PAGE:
Search Images Maps Play YouTube News Gmail Drive More »
Sign in
Screen reader users: click this link for accessible mode. Accessible mode has the same essential features but works better with your reader.

Patents

  1. Advanced Patent Search
Publication numberUS6085949 A
Publication typeGrant
Application numberUS 09/072,176
Publication dateJul 11, 2000
Filing dateMay 5, 1998
Priority dateMay 5, 1998
Fee statusLapsed
Publication number072176, 09072176, US 6085949 A, US 6085949A, US-A-6085949, US6085949 A, US6085949A
InventorsIrvin C. Zimny, Patrick M. Maloney
Original AssigneeLiquid Container L.P.
Export CitationBiBTeX, EndNote, RefMan
External Links: USPTO, USPTO Assignment, Espacenet
Container with molded-in directional pour guide
US 6085949 A
Abstract
A container for holding and pouring semi-viscous or viscous liquids is disclosed and is particularly useful for holding and pouring condiments such as ketchup, mayonnaise, mustard, relish or semi-viscous liquids such as salad dressing. The container includes an integrally molded body having a neck finish defining a generally cylindrical opening and being adapted to secure a lid to the container. At least one shaped pour guide is formed by the body below the neck finish for controlling and directing the flow of liquids out of the container in at least one selectable direction. In an embodiment, the container includes a plurality of shaped pour guides formed by the neck of the container and being spaced equidistantly about a circumference of the neck finish and opening of the container.
Images(1)
Previous page
Next page
Claims(10)
What is claimed is:
1. A container for holding and pouring semi-viscous or viscous liquids comprising:
an integrally molded body defining an interior chamber and having a bottom wall, a side wall, and a neck;
a neck finish formed by said neck and defining a generally cylindrical opening to said chamber;
said neck finish being adapted to secure a lid to said container in order to seal said opening and said chamber:
at least one shaped pour guide formed by said body below said neck finish and including first and second projections extending radially inwardly beyond said neck finish and defining a profiled shape therebetween, including a plurality of said shaped pour guides formed by said neck and spaced about a circumference of said neck finish; and
said plurality of shaped pour guides including a first set of three shaped pour guides having three equidistantly spaced profiled shapes being generally positioned axially under said neck finish.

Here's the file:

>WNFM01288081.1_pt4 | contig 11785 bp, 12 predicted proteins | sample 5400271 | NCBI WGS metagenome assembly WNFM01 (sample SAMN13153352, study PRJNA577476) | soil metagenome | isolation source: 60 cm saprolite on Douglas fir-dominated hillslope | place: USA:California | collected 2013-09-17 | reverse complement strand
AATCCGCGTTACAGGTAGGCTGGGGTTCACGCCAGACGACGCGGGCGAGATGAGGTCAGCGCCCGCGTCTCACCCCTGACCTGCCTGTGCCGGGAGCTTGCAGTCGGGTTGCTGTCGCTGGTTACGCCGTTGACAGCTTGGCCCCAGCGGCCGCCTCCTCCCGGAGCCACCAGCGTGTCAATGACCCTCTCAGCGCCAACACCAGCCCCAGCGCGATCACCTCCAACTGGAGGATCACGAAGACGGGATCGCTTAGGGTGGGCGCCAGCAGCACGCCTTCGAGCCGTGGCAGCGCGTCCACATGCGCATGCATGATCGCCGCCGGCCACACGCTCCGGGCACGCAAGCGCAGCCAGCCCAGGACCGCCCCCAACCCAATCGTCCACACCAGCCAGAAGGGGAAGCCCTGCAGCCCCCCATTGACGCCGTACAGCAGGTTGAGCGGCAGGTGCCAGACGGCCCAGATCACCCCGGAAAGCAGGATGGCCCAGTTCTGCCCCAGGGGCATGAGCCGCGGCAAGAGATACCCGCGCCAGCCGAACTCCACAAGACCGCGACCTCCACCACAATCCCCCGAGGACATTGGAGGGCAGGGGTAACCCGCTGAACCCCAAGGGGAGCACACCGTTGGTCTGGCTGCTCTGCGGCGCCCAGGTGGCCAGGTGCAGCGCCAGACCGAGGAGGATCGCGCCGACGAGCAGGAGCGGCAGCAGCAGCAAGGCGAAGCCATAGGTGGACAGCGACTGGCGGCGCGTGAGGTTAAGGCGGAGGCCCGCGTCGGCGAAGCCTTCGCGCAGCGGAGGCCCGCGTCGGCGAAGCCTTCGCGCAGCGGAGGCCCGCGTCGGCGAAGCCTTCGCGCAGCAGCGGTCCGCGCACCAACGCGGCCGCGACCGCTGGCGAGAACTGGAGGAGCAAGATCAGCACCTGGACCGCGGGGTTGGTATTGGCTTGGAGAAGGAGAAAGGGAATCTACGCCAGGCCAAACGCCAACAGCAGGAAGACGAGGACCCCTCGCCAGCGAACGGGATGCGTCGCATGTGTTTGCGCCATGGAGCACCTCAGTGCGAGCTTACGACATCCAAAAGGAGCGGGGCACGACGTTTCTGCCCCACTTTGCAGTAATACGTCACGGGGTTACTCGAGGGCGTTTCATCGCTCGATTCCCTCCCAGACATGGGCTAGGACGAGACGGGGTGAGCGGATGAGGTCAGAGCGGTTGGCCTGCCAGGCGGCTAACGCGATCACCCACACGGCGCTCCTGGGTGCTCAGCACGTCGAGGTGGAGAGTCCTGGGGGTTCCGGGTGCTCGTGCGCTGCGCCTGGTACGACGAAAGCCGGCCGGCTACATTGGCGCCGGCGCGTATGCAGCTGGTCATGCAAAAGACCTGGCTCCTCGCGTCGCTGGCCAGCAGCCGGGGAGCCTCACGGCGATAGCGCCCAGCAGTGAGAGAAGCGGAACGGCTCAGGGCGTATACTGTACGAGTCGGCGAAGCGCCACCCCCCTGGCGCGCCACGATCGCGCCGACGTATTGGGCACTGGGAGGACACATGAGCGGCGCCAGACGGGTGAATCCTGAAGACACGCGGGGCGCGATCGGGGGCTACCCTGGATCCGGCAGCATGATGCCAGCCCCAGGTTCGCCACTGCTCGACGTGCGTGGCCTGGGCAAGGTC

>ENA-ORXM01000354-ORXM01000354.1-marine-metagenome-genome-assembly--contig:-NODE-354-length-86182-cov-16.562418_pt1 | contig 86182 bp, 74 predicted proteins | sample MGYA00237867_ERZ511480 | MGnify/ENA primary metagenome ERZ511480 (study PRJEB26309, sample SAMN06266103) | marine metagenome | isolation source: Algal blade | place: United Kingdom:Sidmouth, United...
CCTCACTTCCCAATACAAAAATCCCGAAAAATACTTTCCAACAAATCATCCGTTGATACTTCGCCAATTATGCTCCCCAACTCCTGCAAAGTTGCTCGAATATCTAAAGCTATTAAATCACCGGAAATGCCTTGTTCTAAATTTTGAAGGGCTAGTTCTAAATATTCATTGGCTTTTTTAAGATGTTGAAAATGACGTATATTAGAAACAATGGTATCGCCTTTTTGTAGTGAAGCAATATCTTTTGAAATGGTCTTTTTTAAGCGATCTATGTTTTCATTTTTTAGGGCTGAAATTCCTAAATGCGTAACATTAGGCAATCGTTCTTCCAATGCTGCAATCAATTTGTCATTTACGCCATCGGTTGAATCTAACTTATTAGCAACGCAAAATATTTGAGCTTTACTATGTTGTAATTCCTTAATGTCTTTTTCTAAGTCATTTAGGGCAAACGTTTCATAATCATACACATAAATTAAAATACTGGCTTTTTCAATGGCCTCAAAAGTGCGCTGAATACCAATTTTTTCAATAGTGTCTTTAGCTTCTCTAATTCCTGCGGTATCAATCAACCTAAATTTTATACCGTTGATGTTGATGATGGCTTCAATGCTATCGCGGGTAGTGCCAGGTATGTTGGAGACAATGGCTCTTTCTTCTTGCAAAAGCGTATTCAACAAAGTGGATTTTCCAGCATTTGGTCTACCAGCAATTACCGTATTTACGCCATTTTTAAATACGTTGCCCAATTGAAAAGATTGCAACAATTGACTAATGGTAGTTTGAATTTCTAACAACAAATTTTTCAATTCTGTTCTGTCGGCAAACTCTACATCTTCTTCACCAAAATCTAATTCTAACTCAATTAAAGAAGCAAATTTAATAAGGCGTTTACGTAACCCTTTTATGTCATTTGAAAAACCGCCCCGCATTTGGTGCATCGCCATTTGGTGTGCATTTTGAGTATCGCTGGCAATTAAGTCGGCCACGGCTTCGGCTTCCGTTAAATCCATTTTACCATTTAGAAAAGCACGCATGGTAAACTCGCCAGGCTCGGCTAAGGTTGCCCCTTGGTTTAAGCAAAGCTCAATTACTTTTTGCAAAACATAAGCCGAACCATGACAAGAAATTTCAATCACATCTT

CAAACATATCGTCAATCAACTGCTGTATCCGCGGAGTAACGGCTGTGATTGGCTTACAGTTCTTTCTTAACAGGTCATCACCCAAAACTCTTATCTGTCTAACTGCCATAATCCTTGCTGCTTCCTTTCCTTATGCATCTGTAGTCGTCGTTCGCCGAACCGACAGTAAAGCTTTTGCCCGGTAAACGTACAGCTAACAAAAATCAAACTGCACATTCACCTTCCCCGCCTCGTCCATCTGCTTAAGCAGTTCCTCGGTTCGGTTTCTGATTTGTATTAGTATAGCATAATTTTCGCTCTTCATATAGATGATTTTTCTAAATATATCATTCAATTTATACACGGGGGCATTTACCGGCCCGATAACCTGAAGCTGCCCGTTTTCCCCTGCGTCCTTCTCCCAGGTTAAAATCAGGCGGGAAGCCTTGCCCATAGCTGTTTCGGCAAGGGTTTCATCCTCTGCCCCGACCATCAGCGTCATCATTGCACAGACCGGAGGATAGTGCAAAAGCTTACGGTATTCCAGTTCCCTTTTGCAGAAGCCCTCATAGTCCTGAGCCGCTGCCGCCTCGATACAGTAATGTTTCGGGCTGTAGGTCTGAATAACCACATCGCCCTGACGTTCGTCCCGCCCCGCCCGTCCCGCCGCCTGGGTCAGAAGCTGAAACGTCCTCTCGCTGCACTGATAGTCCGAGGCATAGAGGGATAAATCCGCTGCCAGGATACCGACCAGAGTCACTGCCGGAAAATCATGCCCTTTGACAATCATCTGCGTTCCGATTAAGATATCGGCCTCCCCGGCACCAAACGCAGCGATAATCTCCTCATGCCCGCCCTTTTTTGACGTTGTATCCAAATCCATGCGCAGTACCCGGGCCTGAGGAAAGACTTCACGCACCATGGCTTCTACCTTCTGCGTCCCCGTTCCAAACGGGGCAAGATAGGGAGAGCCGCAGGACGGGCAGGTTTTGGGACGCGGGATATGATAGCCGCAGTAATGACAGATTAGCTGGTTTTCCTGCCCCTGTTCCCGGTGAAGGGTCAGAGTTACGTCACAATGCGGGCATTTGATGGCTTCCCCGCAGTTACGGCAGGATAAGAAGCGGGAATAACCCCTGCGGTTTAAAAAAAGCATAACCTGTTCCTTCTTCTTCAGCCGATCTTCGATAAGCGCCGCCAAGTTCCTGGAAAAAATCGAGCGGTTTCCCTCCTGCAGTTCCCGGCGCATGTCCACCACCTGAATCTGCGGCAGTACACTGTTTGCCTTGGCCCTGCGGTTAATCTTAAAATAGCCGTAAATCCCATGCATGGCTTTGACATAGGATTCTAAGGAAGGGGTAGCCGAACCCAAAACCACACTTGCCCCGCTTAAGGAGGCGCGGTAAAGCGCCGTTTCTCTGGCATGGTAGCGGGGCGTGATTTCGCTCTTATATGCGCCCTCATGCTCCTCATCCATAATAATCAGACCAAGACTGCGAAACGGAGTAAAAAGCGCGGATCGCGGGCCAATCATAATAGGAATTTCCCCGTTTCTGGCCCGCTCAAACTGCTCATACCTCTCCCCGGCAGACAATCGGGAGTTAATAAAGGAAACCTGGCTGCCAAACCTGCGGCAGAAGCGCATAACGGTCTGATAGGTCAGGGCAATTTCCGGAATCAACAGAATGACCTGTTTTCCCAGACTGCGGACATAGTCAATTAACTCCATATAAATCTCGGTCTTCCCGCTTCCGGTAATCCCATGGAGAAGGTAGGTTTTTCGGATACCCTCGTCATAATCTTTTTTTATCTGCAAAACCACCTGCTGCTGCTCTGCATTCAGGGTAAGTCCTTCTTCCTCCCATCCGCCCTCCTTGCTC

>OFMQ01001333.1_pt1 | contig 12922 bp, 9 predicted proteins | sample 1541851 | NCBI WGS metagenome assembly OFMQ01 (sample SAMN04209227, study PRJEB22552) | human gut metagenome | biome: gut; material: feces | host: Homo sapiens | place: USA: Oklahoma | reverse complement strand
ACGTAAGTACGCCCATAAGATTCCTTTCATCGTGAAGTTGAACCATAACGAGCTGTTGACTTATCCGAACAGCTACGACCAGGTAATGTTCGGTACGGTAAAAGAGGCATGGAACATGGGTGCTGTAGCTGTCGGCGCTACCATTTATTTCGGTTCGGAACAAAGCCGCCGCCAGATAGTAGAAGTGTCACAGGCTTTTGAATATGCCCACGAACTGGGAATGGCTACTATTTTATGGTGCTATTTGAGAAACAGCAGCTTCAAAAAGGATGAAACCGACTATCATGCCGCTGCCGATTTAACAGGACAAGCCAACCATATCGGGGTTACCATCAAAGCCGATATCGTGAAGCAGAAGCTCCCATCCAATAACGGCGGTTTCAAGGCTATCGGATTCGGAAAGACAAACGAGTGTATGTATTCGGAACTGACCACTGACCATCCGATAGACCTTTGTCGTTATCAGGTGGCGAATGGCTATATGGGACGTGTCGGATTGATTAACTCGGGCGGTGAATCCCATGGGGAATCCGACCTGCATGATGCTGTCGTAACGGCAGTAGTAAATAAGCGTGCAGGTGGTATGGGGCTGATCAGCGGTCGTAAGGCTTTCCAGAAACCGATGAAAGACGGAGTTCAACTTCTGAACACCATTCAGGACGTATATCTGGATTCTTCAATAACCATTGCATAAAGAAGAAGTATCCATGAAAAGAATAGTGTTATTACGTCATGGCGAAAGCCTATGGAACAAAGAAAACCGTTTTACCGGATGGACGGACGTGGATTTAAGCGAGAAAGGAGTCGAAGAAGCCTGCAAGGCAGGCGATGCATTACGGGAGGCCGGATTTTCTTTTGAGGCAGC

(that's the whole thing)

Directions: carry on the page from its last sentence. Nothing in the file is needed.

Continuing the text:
2. The container of claim 1 in which each of said projections of each of said shaped pour guides has an interior edge that is substantially linear and extends between adjacent profiled shapes of said shaped pour guides.
3. The container of claim 1 in which each of said projections includes a top face and a bottom face that extend generally transverse to said body and beyond said neck finish into said opening.
4. The container of claim 3 in which said plurality of shaped pour guides further includes a second set of three shaped pour guides having three equidistantly spaced profiled shapes being generally positioned radially inwardly beyond said neck finish.
5. The container of claim 4 in which each of said first and second sets of shaped pour guides form an angle leading to said profiled shape greater than 90.
6. The container of claim 5 in which said angle of said first set of shaped pour guides is less than said angle of said second set of shaped pour guides.
7. The container of claim 6 in which said angle of said first set of shaped pour guides is about 90' and said angle of said second set of three shaped pour guides is about 150'.
8. A container for holding and pouring semi-viscous or viscous liquids comprising:
an integrally molded body defining an interior chamber and having a bottom wall, a side wall, and a neck;
a neck finish formed by said neck and defining a generally cylindrical opening to said chamber;
said neck finish being adapted to secure a lid to said container in order to seal said opening and said chamber;
at least one shaped pour guide formed by said body below said neck finish and including first and second projections extending radially inwardly beyond said neck finish and defining a profiled shape therebetween, in which each of said projections has a generally U-shaped cross section defining a hollow U-shaped space between said top and bottom surfaces of an exterior of said body; and
four of said shaped guides having four profiled shapes being generally positioned axially under said neck finish and being equidistantly spaced about a circumference of said neck finish.